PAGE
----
Facing your fears
I originally entered this blog into a competition about facing your fears. That was a year ago, and although I didn’t win, they did publish my story as part of a book containing all the good entries. Writing blogs and articles is all very new to me, so I was pretty chuffed that my story had been included. This is not quite the original entry, as I’ve included more recent experiences. I hope you enjoy it anyway….
Hi, my name is Denise and I’m afraid of waves
Whales, she said whales!!
Um no! I said waves, and besides who could be scared of whales they’re delightful?
You do realise you live on a boat, you are a SCUBA instructor, and you’ve spent your life on or near the water? You’ve windsurfed, stand up paddle boarded, white water rafted, canoed, and snorkeled your way around the world. Bloody hell, your nickname as a dive instructor was Oceangirl!!! You can’t be serious??
Yup, deadly serious. But, just because I am scared of waves doesn’t mean I don’t love the water.
Let me explain a little further.
Waves are unpredictably inconsistent and I don’t like that about them.
It took a particular water-based event for me to “remember” that I don’t like waves.
As dive instructors, Jamie and I, were looking for an activity to do when it was too rough to go diving.
A frequent occurrence in South Australia where we live.
Surfing seemed like the obvious choice, so down we went to Middleton beach, rented some boards and paddled out. About 30 minutes into it though I “remembered” that I don’t like waves.
Now to be clear, teaching diving in South Australia is no walk in the park, the gulf is a particularly dodgy bit of water and it is often, well, not great. But as a diver or instructor you spend very very little time on the surface, and being under the waves is wonderful, doesn’t bother me at all. Having a regulator and BCD (buoyancy control device) means that even if a wave crashes over me I have control, of both my breathing and my ability to stay afloat.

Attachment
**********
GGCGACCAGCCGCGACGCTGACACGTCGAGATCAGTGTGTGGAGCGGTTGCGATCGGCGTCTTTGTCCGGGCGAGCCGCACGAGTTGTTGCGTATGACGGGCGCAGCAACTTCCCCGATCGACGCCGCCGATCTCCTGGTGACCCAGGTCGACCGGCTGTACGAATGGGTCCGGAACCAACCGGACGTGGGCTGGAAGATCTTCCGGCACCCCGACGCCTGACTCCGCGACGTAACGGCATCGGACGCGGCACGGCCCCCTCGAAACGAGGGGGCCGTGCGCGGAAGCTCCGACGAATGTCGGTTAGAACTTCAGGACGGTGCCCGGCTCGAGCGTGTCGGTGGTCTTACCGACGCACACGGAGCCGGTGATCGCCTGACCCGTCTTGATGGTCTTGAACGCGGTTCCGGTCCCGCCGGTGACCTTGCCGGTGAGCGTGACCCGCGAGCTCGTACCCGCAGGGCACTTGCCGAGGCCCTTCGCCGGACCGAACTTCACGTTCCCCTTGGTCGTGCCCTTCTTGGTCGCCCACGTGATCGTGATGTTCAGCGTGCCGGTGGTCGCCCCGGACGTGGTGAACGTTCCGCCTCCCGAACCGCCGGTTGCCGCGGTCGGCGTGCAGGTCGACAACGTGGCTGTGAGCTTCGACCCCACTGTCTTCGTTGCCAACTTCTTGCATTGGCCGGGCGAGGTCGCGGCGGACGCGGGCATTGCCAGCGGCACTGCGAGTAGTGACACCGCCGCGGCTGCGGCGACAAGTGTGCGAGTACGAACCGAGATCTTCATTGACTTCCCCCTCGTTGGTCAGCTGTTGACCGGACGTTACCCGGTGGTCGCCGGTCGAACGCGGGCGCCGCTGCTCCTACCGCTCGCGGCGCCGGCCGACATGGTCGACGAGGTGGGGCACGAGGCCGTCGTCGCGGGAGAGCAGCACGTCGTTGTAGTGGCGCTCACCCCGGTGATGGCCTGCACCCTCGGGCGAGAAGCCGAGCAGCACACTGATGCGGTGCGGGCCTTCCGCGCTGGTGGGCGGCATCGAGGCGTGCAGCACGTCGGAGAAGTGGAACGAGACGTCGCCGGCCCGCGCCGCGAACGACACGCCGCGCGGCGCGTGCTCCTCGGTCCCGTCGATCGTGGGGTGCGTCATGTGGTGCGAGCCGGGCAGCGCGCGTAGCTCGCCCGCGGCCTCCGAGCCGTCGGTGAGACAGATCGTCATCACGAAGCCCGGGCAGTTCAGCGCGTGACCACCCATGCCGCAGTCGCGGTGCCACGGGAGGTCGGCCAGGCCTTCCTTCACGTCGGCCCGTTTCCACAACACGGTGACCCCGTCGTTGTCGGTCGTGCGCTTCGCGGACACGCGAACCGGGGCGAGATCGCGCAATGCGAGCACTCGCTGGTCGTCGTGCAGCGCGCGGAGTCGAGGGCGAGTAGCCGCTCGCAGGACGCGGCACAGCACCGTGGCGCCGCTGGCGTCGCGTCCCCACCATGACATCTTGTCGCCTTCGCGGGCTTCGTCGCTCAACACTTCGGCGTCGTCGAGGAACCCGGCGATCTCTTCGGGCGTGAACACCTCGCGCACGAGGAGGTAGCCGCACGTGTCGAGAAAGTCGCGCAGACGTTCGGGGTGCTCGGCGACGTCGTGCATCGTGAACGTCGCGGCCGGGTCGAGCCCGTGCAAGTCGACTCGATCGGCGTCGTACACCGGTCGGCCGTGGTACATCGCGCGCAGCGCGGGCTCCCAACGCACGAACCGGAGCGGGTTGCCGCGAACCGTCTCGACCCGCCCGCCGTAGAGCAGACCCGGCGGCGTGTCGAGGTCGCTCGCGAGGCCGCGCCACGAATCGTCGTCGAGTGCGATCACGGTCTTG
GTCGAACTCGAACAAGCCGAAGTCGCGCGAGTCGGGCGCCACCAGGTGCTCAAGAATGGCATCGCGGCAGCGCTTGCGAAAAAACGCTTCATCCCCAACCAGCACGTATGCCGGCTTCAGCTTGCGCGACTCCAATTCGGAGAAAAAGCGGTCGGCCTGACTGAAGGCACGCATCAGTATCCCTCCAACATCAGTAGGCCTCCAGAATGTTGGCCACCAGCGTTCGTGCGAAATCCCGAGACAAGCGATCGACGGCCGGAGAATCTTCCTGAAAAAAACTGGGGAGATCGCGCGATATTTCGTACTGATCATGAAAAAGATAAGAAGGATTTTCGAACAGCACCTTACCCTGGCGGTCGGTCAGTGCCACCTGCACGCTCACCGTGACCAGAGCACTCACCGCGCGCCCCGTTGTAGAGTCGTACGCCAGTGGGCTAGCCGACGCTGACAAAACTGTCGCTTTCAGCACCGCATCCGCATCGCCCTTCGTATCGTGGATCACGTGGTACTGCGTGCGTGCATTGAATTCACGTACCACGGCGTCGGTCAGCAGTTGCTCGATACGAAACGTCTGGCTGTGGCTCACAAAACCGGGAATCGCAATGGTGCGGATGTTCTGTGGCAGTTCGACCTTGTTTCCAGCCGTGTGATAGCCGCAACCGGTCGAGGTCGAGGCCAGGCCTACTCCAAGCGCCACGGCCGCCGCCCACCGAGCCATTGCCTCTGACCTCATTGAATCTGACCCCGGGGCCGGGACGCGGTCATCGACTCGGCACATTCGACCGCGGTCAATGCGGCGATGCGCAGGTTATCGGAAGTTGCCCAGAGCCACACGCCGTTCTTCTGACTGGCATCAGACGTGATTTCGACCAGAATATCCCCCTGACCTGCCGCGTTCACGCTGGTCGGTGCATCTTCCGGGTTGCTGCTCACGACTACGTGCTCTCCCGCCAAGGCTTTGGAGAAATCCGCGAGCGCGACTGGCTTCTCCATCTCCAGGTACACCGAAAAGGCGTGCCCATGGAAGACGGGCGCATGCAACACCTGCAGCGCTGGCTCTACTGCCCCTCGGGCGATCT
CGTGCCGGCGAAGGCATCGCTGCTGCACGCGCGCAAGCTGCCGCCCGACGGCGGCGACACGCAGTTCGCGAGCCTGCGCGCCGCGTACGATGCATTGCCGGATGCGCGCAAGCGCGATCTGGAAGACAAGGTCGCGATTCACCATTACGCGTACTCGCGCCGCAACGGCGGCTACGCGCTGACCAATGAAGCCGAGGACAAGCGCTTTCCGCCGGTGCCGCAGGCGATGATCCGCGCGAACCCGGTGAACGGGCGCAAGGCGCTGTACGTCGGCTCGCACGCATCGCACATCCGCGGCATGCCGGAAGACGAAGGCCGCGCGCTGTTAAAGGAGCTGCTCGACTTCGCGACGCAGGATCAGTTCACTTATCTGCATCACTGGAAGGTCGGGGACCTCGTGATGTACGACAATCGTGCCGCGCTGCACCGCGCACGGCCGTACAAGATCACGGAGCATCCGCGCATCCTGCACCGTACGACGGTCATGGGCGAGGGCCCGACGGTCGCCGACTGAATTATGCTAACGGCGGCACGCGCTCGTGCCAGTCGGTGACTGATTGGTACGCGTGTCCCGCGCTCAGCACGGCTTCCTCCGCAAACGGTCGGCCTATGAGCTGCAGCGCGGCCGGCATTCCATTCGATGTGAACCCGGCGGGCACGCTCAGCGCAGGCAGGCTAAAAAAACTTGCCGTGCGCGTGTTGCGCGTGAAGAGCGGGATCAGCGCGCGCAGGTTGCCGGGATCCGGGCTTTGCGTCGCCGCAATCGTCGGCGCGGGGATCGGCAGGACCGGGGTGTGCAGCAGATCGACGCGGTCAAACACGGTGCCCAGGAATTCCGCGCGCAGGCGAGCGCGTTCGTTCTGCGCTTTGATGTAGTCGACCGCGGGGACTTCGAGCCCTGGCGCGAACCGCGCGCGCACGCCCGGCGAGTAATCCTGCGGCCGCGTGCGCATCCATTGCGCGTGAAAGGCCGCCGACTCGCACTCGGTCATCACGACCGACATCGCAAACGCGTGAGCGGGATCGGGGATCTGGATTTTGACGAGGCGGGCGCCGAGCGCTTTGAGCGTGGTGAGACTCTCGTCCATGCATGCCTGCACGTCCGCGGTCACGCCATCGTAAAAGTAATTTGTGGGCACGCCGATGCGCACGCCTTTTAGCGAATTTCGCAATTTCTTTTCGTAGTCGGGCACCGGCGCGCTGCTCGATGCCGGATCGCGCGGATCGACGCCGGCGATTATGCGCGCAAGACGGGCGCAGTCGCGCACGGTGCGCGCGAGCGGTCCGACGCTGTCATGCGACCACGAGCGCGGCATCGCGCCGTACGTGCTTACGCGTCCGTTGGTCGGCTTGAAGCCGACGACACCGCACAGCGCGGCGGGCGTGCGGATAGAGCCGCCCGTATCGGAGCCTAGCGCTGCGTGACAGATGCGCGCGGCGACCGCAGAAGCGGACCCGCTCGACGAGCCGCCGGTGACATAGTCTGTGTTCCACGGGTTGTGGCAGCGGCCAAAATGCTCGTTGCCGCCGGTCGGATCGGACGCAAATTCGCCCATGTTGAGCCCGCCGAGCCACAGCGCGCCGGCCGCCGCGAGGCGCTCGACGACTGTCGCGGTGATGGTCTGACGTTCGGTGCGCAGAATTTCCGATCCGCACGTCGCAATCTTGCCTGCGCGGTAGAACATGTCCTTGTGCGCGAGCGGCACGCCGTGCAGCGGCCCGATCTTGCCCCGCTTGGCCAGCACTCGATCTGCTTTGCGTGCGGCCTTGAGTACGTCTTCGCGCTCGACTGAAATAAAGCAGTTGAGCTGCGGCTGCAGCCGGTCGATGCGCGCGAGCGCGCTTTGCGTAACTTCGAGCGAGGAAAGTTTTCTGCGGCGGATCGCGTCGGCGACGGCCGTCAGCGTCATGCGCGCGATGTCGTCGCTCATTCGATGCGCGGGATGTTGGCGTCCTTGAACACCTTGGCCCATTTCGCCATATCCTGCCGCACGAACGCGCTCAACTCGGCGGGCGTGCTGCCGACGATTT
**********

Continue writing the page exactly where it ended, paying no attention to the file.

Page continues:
Being in waves and surf though, is very uncomfortable. Waves are very powerful, and they take away any and all sense of control that you might have.
We own a catamaran precisely because I do not like boats that heel, I don’t like being that close to the waves. Our catamaran elevates me a little higher and the lack of tilt makes me seem more in control (even though I am well aware it is an artificial sense of security).
Our first test passage, an overnight sail to East Diamond Islet from Airlie Beach some 220nm was a real test of my ability to talk myself into doing something that made me feel REALLY uncomfortable. And I found that rather than the length of time in rough weather making me feel more unsettled, the fact that I couldn’t stop, couldn’t escape actually helped. The relentless waves bashing the side of our catamaran gave me confidence, with each hit, we didn’t die, the boat didn’t sink and I started to realise that both the boat and I were stronger than I thought.
Our passage to Norfolk Island from Elizabeth Reef pushed my mental strength a LOT further. The wind and waves built up rapidly as night approached. Jamie kept looking at me and asking what was wrong, oddly for me (a chatterbox at the best of times) I was near mute.
I was certain that should I actually express how scared and unsettled I felt I would cry.